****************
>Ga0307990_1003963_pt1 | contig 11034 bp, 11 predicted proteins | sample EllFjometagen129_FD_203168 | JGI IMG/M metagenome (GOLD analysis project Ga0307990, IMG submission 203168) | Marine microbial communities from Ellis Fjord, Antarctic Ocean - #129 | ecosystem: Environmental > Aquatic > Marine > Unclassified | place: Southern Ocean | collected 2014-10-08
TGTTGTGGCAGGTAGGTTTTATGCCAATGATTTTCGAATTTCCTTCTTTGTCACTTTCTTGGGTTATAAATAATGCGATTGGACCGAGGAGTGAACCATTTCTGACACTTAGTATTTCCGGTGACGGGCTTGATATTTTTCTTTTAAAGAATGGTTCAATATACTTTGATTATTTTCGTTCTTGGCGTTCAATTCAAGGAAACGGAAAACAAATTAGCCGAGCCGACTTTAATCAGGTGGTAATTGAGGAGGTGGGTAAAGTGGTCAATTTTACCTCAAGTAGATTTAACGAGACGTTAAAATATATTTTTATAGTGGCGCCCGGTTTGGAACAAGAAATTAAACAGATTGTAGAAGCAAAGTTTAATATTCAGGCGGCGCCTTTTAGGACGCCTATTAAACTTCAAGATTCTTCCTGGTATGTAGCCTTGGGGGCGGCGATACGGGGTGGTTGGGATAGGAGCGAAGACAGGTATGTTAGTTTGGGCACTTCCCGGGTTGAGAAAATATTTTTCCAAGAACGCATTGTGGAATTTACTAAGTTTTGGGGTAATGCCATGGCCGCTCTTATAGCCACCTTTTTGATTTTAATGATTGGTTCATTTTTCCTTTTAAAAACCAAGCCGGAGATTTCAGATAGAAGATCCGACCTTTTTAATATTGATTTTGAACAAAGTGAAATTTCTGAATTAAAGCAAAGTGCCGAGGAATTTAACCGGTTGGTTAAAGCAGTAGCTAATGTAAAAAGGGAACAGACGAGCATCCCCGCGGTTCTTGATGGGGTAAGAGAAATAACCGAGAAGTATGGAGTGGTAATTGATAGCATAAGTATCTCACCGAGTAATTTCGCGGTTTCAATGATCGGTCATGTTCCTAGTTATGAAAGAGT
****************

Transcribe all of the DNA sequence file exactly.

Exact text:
>Ga0307990_1003963_pt1 | contig 11034 bp, 11 predicted proteins | sample EllFjometagen129_FD_203168 | JGI IMG/M metagenome (GOLD analysis project Ga0307990, IMG submission 203168) | Marine microbial communities from Ellis Fjord, Antarctic Ocean - #129 | ecosystem: Environmental > Aquatic > Marine > Unclassified | place: Southern Ocean | collected 2014-10-08
TGTTGTGGCAGGTAGGTTTTATGCCAATGATTTTCGAATTTCCTTCTTTGTCACTTTCTTGGGTTATAAATAATGCGATTGGACCGAGGAGTGAACCATTTCTGACACTTAGTATTTCCGGTGACGGGCTTGATATTTTTCTTTTAAAGAATGGTTCAATATACTTTGATTATTTTCGTTCTTGGCGTTCAATTCAAGGAAACGGAAAACAAATTAGCCGAGCCGACTTTAATCAGGTGGTAATTGAGGAGGTGGGTAAAGTGGTCAATTTTACCTCAAGTAGATTTAACGAGACGTTAAAATATATTTTTATAGTGGCGCCCGGTTTGGAACAAGAAATTAAACAGATTGTAGAAGCAAAGTTTAATATTCAGGCGGCGCCTTTTAGGACGCCTATTAAACTTCAAGATTCTTCCTGGTATGTAGCCTTGGGGGCGGCGATACGGGGTGGTTGGGATAGGAGCGAAGACAGGTATGTTAGTTTGGGCACTTCCCGGGTTGAGAAAATATTTTTCCAAGAACGCATTGTGGAATTTACTAAGTTTTGGGGTAATGCCATGGCCGCTCTTATAGCCACCTTTTTGATTTTAATGATTGGTTCATTTTTCCTTTTAAAAACCAAGCCGGAGATTTCAGATAGAAGATCCGACCTTTTTAATATTGATTTTGAACAAAGTGAAATTTCTGAATTAAAGCAAAGTGCCGAGGAATTTAACCGGTTGGTTAAAGCAGTAGCTAATGTAAAAAGGGAACAGACGAGCATCCCCGCGGTTCTTGATGGGGTAAGAGAAATAACCGAGAAGTATGGAGTGGTAATTGATAGCATAAGTATCTCACCGAGTAATTTCGCGGTTTCAATGATCGGTCATGTTCCTAGTTATGAAAGAGT